115th Military Police Battalion Home Safe And Sound In Salisbury - 47 ABC - Delmarva's Choice

115th Military Police Battalion Home Safe And Sound In Salisbury

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SALISBURY, Md. – More than 70 members of the Maryland National Guard's 115th Military Police Battalion are officially home, for the first time since October 31st, 2012.

"Up high, in the sky, there are no words, no words to describe what we feel today," says Lynne Brag, wife of Lieutenant Major Merle Bragg.

Lynne says this is not Lieutenant Major Bragg's first deployment, but that did not make it any easier.

"It seemed long, they've been gone longer, but it was a tough one this time."

The unit, made up of many Wicomico County Sheriff's deputies, deployed in support of Operation Enduring Freedom. They served as advisors and mentors to the Afghan National Police, and helped to build Afghanistan's domestic security forces. The unit was greeted Wednesday with a motorcycle escort in Easton, with about 70 motorcycles, that followed them all the way to the Salisbury National Guard Armory for the big reunion.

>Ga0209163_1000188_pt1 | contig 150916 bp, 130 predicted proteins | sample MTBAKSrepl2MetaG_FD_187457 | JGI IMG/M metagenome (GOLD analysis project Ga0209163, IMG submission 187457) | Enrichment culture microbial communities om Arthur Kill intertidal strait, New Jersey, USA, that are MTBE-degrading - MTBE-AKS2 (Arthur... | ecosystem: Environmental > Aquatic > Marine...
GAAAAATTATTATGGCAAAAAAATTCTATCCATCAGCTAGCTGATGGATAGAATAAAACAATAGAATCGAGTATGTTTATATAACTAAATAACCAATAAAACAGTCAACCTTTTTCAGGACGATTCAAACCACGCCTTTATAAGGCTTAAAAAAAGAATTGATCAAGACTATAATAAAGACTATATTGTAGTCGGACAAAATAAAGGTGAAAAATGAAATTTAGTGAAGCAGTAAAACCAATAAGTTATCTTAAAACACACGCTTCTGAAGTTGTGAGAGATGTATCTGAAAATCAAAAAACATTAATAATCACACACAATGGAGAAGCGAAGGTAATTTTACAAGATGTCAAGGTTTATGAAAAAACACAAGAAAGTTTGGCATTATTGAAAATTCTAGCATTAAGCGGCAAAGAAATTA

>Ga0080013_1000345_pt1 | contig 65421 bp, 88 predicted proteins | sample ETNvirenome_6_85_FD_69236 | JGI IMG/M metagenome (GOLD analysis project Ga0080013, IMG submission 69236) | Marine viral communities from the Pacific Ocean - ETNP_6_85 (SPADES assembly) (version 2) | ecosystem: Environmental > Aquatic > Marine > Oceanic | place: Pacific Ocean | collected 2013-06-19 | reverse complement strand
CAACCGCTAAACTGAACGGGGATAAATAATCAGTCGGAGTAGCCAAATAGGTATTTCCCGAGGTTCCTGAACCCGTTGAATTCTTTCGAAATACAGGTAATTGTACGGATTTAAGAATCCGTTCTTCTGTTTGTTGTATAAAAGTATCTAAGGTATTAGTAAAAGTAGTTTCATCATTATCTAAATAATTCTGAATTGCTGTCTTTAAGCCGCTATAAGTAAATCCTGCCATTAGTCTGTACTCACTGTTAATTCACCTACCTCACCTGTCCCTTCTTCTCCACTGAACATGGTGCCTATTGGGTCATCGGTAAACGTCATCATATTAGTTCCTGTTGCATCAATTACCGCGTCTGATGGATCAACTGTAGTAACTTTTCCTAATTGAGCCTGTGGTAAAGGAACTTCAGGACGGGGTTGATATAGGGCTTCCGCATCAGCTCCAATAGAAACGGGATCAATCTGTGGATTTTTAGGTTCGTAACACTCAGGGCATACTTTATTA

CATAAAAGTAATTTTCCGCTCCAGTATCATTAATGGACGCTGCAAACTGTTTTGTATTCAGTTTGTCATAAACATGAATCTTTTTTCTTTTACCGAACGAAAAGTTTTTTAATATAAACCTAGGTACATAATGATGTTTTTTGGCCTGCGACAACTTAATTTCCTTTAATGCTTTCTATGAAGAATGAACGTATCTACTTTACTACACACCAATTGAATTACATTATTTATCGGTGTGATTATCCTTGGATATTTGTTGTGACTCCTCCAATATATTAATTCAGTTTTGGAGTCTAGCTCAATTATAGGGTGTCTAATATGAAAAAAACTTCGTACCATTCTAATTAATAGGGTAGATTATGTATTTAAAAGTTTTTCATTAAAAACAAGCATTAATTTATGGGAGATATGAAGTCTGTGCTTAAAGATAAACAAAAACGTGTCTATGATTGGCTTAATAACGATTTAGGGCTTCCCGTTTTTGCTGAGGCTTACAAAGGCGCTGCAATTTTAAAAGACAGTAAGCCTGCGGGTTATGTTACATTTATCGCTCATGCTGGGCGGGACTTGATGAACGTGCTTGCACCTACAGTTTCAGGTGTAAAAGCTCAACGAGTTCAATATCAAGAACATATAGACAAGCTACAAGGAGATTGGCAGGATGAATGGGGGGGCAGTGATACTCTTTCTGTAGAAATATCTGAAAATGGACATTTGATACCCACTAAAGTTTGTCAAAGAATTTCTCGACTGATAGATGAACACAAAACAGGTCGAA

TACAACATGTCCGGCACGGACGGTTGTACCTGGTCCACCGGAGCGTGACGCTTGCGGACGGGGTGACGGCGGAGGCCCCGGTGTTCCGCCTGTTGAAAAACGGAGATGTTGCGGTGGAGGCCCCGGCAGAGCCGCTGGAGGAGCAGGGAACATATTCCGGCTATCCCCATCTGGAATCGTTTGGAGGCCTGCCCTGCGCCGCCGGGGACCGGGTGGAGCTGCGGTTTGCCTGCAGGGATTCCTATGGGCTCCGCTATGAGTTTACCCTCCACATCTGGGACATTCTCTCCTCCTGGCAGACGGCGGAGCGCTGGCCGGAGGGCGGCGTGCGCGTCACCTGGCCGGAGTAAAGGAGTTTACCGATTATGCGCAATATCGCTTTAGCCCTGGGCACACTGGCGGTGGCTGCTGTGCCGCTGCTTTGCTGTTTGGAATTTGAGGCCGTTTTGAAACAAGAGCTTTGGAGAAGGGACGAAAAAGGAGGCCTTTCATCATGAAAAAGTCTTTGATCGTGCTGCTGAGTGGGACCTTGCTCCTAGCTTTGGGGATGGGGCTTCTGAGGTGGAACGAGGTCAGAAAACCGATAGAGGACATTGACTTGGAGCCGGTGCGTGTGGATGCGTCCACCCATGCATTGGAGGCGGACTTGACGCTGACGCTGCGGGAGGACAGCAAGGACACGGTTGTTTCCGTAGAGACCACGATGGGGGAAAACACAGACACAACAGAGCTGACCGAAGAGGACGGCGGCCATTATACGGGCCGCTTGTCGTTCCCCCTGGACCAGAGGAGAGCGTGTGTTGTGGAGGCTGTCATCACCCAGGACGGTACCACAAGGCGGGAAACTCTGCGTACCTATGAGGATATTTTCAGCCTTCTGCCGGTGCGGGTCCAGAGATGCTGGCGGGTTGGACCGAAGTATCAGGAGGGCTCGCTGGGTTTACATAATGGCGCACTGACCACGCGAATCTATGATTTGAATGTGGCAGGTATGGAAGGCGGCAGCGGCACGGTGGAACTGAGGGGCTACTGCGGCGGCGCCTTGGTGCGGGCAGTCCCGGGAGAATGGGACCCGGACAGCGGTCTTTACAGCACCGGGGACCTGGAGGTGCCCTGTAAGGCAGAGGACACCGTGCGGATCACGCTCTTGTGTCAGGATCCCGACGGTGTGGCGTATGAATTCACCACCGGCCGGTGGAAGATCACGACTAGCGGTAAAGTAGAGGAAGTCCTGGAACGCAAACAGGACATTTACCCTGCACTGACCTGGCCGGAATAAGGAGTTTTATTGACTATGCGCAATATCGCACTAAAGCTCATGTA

"We've been planning this ever since they left," says Lieutenant Colonel Charles Kohler with the Maryland National Guard. "There's been a tremendous amount of community support."

For some, like the Booth family, this was more than a reunion. First Lieutenant Jason Booth found out that his wife Danielle was pregnant right before he left, and could only watch the birth through technology.

"Through most of her labor they were talking back and forth, so we kind of felt like he was there even though he wasn't really there," says Cora Booth, Lieutenant Jason Booth's mother.

On Wednesday, Lieutenant Booth met his son Joey for the first time.

"It's the greatest feeling in the world," says Lieutenant Booth.

For his wife, it was a very long deployment.

"It's been crazy," says Danielle Booth. "But, now he's home, so we're all excited. We're looking forward to time off, family time, and getting to know each other again."

For many of the family, friends, and loved ones, one of the best parts about Wednesday, was the fact that every member of the unit made it home, safe and sound.

"This unit is like a family to all of us, and to have all of them here is just happiness beyond words," says Cora.

A ton of local military-support groups in the area came out to help with the homecoming, including Operation We Care, a group that shipped two rounds of care packages to the unit while they were deployed. Although the 115th Military Police Battalion unit is already back home safe, the organization can still use help. To find out how you can contribute, visit their website.

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